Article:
“The more concordance we see between the invasive procedures that are considered the gold standards and the noninvasive approaches we emphasize here, the closer we may be in replacing the former with the latter,” said Roozbeh Rezaie, PhD, MEG lab director.
“As you can imagine, there is no going back. Direct cortical stimulation is a one-time test. There are a lot of disadvantages to that – sedation, patient compliance, longer duration, more morbidity for the patient. When surgeons are armed with the information gathered from noninvasive mapping, they can actually tailor surgery to be more focal and less invasive. This can reduce the morbidity and lead to better outcomes,” she said.
The four-member clinical neurosciences team was recruited to Memphis to complement and support the growing neurology and neurosurgery program. Le Bonheur is home of one of the nation’s largest pediatric surgical brain tumor program2 in conjunction with St. Jude Children’s Research Hospital and a robust epilepsy program. The new members joined the hospital and the University of Tennessee Health Science Center in the last two and a half years – bringing with them clinical and research expertise in each of the modalities.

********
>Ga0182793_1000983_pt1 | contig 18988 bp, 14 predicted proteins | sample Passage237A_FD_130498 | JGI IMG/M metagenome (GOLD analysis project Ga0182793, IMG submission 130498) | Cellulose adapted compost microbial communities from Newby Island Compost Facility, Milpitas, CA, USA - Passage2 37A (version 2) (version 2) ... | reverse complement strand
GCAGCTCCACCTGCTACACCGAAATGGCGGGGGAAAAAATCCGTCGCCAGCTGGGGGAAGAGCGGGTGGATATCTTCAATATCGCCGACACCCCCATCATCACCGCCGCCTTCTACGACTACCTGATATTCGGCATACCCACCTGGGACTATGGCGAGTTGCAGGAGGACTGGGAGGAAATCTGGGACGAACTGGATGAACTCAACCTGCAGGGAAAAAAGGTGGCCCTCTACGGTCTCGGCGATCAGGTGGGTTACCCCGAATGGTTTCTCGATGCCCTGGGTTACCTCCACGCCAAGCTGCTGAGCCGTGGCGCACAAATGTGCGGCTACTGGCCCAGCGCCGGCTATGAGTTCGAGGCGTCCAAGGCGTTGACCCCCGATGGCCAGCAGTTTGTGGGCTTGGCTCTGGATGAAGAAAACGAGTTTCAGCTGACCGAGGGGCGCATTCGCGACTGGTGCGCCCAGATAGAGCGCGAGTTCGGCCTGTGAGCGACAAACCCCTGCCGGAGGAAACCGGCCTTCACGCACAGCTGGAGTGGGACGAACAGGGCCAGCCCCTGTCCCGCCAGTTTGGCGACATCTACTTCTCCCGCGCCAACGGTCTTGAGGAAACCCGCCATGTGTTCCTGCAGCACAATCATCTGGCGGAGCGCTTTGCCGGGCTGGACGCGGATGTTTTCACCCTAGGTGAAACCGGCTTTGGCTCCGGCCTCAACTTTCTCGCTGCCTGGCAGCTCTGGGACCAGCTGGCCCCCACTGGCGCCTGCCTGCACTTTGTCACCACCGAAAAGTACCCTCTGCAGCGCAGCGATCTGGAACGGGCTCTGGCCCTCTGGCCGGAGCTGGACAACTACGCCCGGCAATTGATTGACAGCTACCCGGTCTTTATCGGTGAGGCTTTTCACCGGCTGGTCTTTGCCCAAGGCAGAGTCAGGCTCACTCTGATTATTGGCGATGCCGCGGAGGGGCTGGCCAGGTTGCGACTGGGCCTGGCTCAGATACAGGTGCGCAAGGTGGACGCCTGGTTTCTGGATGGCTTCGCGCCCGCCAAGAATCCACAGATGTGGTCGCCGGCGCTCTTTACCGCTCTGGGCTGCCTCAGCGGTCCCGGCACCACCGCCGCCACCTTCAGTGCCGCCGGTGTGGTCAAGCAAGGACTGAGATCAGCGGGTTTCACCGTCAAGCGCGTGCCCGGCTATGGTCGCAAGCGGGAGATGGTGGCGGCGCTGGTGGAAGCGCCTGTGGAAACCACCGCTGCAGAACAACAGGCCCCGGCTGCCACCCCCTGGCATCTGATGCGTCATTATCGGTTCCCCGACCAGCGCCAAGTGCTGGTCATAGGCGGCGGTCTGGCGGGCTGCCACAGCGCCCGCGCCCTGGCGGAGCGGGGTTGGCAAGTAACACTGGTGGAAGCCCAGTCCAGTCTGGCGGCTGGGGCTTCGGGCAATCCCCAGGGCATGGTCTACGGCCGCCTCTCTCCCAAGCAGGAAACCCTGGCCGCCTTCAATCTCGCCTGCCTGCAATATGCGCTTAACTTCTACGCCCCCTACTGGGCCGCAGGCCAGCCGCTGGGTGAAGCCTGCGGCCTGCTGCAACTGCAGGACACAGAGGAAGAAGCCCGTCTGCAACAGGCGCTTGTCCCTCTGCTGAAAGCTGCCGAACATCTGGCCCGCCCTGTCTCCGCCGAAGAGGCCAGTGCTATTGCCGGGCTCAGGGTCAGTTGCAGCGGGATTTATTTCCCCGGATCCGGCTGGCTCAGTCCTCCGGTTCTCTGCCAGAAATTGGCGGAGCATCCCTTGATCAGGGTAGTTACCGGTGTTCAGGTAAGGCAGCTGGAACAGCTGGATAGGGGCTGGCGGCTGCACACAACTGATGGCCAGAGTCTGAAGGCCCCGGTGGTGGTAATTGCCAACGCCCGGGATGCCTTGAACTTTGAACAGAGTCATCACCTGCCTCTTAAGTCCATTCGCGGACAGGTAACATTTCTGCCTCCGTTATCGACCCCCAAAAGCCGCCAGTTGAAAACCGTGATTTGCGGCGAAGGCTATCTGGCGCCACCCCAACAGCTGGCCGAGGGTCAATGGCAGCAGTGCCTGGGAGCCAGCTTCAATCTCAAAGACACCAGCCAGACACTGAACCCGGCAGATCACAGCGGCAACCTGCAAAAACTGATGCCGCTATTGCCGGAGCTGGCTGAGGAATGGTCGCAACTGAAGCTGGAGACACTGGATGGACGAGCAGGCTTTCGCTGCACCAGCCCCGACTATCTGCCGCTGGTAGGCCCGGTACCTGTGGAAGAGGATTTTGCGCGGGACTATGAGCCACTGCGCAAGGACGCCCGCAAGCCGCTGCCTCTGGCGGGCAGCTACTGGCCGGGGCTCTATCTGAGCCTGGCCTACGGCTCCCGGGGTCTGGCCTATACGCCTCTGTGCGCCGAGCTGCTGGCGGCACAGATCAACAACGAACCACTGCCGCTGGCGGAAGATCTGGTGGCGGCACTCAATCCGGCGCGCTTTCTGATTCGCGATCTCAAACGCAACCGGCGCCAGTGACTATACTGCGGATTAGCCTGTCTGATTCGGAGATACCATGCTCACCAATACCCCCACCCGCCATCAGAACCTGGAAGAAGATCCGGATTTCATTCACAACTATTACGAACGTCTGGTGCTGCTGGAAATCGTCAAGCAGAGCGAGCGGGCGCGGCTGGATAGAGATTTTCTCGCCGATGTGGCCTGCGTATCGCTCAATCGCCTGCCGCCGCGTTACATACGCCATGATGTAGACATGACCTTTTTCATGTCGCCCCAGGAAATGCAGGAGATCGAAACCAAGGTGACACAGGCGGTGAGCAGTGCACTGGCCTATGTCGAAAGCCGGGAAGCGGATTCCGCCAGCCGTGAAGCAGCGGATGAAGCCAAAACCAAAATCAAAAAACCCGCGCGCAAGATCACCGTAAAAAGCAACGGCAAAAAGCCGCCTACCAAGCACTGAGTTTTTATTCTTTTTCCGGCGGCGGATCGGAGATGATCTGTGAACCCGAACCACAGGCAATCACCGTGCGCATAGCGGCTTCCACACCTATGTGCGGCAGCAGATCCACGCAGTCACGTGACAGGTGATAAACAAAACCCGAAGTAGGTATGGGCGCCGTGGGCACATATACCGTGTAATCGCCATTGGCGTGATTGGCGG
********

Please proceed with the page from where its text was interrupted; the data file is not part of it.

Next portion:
Papanicolaou has dedicated his career to the development of MEG, or magnetoencephalography. He wrote the very first textbook on the clinical applications of MEG and organized the International Society for the Advancement of Clinical Magnetoencephalography. He’s published dozens of papers on clinical MEG applications primarily about the localization of language networks in the brain.
In Memphis, he says he saw the opportunity to incorporate new developments in neuroimaging applications to pediatric neurosurgery and to collaborate with world-class clinical neuroscientists. And the team he’s recruited says that the technology, patient population and access to high-quality data open the door for discoveries.
Rezaie says the unique clinical cases and opportunities for research using all these modalities attracted him to the program.
“The success we have using these approaches is very rewarding and keeps you motivated to continue down this avenue, but also to try and develop new ideas from a research perspective. At some point in time, this research has the potential to make an impact clinically, with an emphasis on rapid turnarounds and improved outcomes for patients,” he said.
And it’s not just about the technology, it’s the team of experts working together who collaborate on every case.
“All of us work together,” said Asim Choudhri, MD, director of Neuroradiology. “We eat lunch together every day. We’re not different groups in different buildings that occasionally email each other. We work together every day because each patient is different. Each disease process is different. By not treating it in a cookie cutter manner, we can help patients and families understand, in their specific case, what they might expect after surgery.”